While the rest of the industry is chasing all-electric dreams, McLaren would rather wait to get it right the first time.
McLaren has a thing for keeping its supercars and hypercars light. And that’s why they are not really a part of the vigorous race which supercar-hypercar manufacturers are engaged in right now – electrification.
The British supercar company has had its share of hybrid tech in the limited edition McLaren P1 – an exceptional hypercar which sent shivers down the spines of every major player from Italy and Europe.
But regardless of being there and doing that rather well once when it comes to electrification, McLaren isn’t keen to launch an all-electric hypercar for the sake of it. They are actively working an EV at the moment. But it’s a “no-compromise” affair. A Motoring.com.au report mentions Jamie Corstorphine, McLaren’s global marketing director’s thoughts on the topic as below.
“What we’ve previously said is that we’re working on an EV prototype in our ultimate series to understand how the characteristics and subjective feel corresponds to an EV. It’s always our approach that it’s better to build something and drive it and understand it.”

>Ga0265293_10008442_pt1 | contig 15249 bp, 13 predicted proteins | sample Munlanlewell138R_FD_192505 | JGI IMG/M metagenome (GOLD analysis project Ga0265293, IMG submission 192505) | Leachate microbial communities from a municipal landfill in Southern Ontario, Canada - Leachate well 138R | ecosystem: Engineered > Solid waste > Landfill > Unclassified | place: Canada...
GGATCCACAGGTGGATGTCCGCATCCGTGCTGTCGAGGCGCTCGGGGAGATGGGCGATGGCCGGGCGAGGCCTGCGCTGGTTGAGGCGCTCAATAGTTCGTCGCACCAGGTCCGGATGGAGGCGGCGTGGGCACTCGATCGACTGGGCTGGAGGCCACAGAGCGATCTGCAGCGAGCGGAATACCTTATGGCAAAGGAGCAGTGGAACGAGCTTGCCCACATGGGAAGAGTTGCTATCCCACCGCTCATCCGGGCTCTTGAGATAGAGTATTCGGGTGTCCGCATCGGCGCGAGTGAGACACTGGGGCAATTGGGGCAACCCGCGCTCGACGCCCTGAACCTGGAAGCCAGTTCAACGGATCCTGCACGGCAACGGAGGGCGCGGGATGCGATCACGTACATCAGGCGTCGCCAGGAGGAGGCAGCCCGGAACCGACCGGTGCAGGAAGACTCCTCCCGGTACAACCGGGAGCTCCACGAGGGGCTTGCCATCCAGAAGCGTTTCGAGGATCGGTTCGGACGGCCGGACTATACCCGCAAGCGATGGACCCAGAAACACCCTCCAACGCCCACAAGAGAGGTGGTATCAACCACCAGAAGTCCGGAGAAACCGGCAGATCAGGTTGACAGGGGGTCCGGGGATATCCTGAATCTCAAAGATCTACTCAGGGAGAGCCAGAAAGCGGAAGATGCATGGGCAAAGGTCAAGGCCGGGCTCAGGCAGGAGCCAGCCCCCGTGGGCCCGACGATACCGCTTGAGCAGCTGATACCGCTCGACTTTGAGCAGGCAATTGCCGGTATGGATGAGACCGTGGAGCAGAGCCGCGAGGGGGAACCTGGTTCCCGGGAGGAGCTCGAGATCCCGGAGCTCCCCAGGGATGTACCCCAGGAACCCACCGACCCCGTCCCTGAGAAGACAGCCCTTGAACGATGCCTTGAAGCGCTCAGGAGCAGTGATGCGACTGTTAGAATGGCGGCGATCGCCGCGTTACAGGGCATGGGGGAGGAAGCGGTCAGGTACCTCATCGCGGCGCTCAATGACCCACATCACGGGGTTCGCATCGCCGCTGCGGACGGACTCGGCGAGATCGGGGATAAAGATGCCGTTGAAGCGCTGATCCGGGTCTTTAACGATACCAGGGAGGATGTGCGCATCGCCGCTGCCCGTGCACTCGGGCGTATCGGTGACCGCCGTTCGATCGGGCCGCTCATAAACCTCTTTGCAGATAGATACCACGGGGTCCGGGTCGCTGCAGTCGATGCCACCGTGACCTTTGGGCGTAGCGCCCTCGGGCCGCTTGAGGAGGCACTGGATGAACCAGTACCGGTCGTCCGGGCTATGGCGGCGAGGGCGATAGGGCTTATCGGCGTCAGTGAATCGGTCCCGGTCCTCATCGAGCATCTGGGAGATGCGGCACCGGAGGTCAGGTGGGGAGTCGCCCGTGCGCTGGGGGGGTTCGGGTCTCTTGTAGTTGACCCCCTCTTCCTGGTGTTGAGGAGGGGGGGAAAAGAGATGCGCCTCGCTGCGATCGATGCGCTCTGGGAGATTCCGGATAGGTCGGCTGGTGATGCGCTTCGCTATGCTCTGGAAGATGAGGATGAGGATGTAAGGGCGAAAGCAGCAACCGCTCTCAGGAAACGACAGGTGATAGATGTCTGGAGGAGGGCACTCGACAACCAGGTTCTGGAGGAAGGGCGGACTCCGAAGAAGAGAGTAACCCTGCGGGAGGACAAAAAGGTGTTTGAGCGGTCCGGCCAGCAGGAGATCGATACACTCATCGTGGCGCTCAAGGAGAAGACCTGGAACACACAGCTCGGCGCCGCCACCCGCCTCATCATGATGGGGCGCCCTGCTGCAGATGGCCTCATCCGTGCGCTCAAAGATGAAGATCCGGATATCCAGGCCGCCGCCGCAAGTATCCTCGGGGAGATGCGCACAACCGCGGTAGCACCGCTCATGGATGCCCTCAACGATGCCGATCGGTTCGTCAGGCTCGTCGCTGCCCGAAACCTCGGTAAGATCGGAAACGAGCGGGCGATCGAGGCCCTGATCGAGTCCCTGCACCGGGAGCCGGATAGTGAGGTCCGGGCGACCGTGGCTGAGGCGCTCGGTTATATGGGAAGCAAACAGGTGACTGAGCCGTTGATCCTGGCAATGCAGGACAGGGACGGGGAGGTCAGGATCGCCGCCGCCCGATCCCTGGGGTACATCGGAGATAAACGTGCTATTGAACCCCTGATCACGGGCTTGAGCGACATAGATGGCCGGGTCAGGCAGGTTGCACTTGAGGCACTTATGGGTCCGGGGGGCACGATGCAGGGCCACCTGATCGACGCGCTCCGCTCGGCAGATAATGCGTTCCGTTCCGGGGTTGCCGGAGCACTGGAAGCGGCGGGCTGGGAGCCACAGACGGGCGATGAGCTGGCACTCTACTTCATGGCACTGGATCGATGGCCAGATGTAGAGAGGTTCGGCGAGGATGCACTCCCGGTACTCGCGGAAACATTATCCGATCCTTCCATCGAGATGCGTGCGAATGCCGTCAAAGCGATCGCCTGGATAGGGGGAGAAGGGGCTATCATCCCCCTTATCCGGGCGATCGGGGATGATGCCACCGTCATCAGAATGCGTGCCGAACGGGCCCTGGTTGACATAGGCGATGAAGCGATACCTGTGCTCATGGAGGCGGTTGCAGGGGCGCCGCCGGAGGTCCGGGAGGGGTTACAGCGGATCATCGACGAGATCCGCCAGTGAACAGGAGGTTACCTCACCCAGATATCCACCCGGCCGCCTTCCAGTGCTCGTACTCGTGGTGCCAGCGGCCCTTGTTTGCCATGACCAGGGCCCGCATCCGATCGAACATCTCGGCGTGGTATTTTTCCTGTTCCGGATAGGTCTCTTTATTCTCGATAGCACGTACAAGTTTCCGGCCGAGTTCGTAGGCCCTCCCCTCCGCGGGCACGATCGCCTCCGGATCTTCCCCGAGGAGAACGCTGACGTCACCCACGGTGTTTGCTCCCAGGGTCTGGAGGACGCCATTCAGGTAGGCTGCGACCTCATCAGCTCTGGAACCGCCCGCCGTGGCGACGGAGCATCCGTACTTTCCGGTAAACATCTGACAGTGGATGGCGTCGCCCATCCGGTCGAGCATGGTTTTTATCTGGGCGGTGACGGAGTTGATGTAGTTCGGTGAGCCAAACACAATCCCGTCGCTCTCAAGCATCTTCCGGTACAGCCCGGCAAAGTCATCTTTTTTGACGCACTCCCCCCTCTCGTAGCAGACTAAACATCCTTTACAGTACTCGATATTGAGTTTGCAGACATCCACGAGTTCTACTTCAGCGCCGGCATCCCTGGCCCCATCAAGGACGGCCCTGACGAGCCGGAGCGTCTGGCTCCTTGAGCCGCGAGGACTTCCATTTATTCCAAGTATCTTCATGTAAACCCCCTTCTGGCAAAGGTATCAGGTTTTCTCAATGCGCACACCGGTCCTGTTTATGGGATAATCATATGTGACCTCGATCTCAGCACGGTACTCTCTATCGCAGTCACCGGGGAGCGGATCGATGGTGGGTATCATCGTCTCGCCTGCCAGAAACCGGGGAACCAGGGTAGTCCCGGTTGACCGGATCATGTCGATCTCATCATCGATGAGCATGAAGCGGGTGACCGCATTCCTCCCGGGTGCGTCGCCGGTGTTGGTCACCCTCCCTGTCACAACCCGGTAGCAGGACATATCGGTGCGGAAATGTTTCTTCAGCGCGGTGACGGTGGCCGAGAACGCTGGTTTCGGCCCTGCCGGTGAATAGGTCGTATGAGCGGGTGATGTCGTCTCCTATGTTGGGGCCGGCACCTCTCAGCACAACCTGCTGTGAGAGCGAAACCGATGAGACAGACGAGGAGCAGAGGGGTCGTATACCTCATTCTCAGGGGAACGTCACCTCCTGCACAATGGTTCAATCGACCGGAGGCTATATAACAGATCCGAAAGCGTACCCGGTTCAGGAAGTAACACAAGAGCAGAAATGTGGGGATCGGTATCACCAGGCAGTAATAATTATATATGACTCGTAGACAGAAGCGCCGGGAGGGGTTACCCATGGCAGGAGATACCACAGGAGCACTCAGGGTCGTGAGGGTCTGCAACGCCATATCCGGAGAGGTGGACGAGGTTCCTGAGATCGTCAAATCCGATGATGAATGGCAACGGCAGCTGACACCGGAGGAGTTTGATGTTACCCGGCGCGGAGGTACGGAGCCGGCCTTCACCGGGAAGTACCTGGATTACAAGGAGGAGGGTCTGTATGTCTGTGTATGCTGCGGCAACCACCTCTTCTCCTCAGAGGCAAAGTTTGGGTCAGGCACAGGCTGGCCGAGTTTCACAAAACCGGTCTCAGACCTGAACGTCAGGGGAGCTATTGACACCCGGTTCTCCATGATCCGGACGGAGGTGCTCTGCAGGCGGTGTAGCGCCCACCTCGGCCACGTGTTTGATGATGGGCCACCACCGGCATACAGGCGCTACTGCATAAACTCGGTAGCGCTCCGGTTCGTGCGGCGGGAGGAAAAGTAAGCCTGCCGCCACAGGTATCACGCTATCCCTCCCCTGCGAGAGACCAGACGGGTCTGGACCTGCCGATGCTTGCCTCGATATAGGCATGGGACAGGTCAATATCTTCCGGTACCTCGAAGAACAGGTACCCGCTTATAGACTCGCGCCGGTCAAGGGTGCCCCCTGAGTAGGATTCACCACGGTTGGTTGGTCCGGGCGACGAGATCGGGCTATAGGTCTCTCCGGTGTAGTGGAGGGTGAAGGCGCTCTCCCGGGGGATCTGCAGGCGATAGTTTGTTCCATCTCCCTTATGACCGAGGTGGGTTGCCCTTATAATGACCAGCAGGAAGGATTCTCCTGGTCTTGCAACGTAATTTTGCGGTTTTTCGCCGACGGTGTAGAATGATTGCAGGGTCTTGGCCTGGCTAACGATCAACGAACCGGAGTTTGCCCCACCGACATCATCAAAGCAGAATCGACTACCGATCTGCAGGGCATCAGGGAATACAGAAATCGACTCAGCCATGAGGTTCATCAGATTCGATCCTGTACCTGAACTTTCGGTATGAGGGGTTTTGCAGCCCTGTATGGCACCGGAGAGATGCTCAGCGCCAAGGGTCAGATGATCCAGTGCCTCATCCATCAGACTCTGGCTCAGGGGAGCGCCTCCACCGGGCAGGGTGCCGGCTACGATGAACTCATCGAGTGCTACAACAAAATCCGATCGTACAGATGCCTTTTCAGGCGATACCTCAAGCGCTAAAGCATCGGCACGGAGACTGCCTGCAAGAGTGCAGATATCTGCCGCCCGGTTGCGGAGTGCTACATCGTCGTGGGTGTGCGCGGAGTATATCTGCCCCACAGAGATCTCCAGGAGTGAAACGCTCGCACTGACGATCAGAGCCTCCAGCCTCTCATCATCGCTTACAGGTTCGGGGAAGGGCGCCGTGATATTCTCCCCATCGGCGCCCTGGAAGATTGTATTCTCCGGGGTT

Keeping their cars super-light is a principle that McLaren has adhered to for years and building an overweight performance car doesn’t sit well with the brand’s core doctrines. Battery-powered cars are obviously heavy and the British manufacturer would rather wait for the technology to develop so that all-electric cars can be built to meet the company’s standards.
Emphasizing the relevance of weight in their upcoming EV project, Corstorphine said,
“Lightness is one of the core attributes at McLaren. We will maintain that philosophy to make cars as light as possible in the future. It’s all about delivering the best driving experience. McLaren is about providing a rewarding driving experience. That’s why we’re developing our prototype in terms of getting the best driving satisfaction driving an EV.”
Anyway, it’d great to see that McLaren isn’t willing to make compromises just to be a part of the current trend or for the sake of meeting emission regulations. We’d like to see them succeed soon. After all, the company has plans to generate 50% of its revenues from hybrid model by 2022 and switch to hybrids and all-electric models by 2025.